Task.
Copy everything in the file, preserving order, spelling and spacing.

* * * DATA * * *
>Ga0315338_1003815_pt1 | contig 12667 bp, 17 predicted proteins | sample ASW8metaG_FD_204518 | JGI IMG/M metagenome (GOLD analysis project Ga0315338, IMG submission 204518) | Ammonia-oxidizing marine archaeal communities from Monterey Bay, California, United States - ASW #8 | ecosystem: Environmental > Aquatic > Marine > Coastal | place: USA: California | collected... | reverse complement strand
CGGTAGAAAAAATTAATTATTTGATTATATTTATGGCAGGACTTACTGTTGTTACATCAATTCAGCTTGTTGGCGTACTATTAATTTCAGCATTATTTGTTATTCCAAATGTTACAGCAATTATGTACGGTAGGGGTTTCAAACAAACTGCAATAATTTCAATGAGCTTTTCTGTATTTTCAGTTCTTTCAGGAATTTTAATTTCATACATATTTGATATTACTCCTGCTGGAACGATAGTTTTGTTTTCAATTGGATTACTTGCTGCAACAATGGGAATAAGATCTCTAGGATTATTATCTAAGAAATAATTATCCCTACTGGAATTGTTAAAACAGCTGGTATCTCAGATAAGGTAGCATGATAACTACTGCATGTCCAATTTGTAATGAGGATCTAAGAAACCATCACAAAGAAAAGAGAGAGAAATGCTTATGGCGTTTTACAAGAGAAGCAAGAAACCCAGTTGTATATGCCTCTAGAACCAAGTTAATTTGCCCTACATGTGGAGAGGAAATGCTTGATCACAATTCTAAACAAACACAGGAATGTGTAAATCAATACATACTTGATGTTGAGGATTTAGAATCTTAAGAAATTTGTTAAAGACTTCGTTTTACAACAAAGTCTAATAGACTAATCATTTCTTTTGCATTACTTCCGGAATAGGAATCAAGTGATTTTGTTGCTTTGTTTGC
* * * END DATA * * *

>Ga0315338_1003815_pt1 | contig 12667 bp, 17 predicted proteins | sample ASW8metaG_FD_204518 | JGI IMG/M metagenome (GOLD analysis project Ga0315338, IMG submission 204518) | Ammonia-oxidizing marine archaeal communities from Monterey Bay, California, United States - ASW #8 | ecosystem: Environmental > Aquatic > Marine > Coastal | place: USA: California | collected... | reverse complement strand
CGGTAGAAAAAATTAATTATTTGATTATATTTATGGCAGGACTTACTGTTGTTACATCAATTCAGCTTGTTGGCGTACTATTAATTTCAGCATTATTTGTTATTCCAAATGTTACAGCAATTATGTACGGTAGGGGTTTCAAACAAACTGCAATAATTTCAATGAGCTTTTCTGTATTTTCAGTTCTTTCAGGAATTTTAATTTCATACATATTTGATATTACTCCTGCTGGAACGATAGTTTTGTTTTCAATTGGATTACTTGCTGCAACAATGGGAATAAGATCTCTAGGATTATTATCTAAGAAATAATTATCCCTACTGGAATTGTTAAAACAGCTGGTATCTCAGATAAGGTAGCATGATAACTACTGCATGTCCAATTTGTAATGAGGATCTAAGAAACCATCACAAAGAAAAGAGAGAGAAATGCTTATGGCGTTTTACAAGAGAAGCAAGAAACCCAGTTGTATATGCCTCTAGAACCAAGTTAATTTGCCCTACATGTGGAGAGGAAATGCTTGATCACAATTCTAAACAAACACAGGAATGTGTAAATCAATACATACTTGATGTTGAGGATTTAGAATCTTAAGAAATTTGTTAAAGACTTCGTTTTACAACAAAGTCTAATAGACTAATCATTTCTTTTGCATTACTTCCGGAATAGGAATCAAGTGATTTTGTTGCTTTGTTTGC